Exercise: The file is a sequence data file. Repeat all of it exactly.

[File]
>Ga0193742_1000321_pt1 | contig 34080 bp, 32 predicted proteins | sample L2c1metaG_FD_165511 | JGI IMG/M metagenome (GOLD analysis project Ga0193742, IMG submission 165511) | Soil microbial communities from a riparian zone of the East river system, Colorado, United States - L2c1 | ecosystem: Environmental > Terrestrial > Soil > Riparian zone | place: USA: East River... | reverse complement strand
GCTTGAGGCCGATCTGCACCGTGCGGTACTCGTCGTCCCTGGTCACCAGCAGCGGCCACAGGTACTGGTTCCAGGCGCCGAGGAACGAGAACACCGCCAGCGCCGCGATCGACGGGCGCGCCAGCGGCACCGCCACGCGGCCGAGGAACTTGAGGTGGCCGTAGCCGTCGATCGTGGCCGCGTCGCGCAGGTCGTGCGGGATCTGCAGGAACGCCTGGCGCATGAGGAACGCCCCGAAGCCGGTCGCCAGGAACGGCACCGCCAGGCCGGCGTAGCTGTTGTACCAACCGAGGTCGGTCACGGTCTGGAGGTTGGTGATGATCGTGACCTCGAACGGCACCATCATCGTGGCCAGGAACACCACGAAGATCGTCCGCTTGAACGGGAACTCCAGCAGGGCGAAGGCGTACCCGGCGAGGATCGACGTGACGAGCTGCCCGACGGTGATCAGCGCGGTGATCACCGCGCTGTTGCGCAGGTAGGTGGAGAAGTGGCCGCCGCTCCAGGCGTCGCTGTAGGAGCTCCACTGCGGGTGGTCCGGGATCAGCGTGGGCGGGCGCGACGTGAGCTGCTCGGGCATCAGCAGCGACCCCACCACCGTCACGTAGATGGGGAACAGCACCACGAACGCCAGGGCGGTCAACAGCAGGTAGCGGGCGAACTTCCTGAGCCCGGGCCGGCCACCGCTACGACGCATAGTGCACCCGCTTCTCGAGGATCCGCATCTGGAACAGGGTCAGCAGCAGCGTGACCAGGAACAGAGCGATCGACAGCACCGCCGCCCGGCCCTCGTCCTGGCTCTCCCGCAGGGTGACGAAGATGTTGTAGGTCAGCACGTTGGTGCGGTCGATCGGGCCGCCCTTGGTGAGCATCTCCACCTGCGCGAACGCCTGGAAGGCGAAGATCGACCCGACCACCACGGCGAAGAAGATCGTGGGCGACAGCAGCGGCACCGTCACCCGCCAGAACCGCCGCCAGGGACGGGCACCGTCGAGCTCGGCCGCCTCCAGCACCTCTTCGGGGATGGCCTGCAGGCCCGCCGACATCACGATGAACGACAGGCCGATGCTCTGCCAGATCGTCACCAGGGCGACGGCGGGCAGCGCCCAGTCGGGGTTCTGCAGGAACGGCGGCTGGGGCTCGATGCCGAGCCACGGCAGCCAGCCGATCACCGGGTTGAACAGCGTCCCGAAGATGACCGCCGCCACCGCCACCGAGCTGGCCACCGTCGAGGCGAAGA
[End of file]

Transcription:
>Ga0193742_1000321_pt1 | contig 34080 bp, 32 predicted proteins | sample L2c1metaG_FD_165511 | JGI IMG/M metagenome (GOLD analysis project Ga0193742, IMG submission 165511) | Soil microbial communities from a riparian zone of the East river system, Colorado, United States - L2c1 | ecosystem: Environmental > Terrestrial > Soil > Riparian zone | place: USA: East River... | reverse complement strand
GCTTGAGGCCGATCTGCACCGTGCGGTACTCGTCGTCCCTGGTCACCAGCAGCGGCCACAGGTACTGGTTCCAGGCGCCGAGGAACGAGAACACCGCCAGCGCCGCGATCGACGGGCGCGCCAGCGGCACCGCCACGCGGCCGAGGAACTTGAGGTGGCCGTAGCCGTCGATCGTGGCCGCGTCGCGCAGGTCGTGCGGGATCTGCAGGAACGCCTGGCGCATGAGGAACGCCCCGAAGCCGGTCGCCAGGAACGGCACCGCCAGGCCGGCGTAGCTGTTGTACCAACCGAGGTCGGTCACGGTCTGGAGGTTGGTGATGATCGTGACCTCGAACGGCACCATCATCGTGGCCAGGAACACCACGAAGATCGTCCGCTTGAACGGGAACTCCAGCAGGGCGAAGGCGTACCCGGCGAGGATCGACGTGACGAGCTGCCCGACGGTGATCAGCGCGGTGATCACCGCGCTGTTGCGCAGGTAGGTGGAGAAGTGGCCGCCGCTCCAGGCGTCGCTGTAGGAGCTCCACTGCGGGTGGTCCGGGATCAGCGTGGGCGGGCGCGACGTGAGCTGCTCGGGCATCAGCAGCGACCCCACCACCGTCACGTAGATGGGGAACAGCACCACGAACGCCAGGGCGGTCAACAGCAGGTAGCGGGCGAACTTCCTGAGCCCGGGCCGGCCACCGCTACGACGCATAGTGCACCCGCTTCTCGAGGATCCGCATCTGGAACAGGGTCAGCAGCAGCGTGACCAGGAACAGAGCGATCGACAGCACCGCCGCCCGGCCCTCGTCCTGGCTCTCCCGCAGGGTGACGAAGATGTTGTAGGTCAGCACGTTGGTGCGGTCGATCGGGCCGCCCTTGGTGAGCATCTCCACCTGCGCGAACGCCTGGAAGGCGAAGATCGACCCGACCACCACGGCGAAGAAGATCGTGGGCGACAGCAGCGGCACCGTCACCCGCCAGAACCGCCGCCAGGGACGGGCACCGTCGAGCTCGGCCGCCTCCAGCACCTCTTCGGGGATGGCCTGCAGGCCCGCCGACATCACGATGAACGACAGGCCGATGCTCTGCCAGATCGTCACCAGGGCGACGGCGGGCAGCGCCCAGTCGGGGTTCTGCAGGAACGGCGGCTGGGGCTCGATGCCGAGCCACGGCAGCCAGCCGATCACCGGGTTGAACAGCGTCCCGAAGATGACCGCCGCCACCGCCACCGAGCTGGCCACCGTCGAGGCGAAGA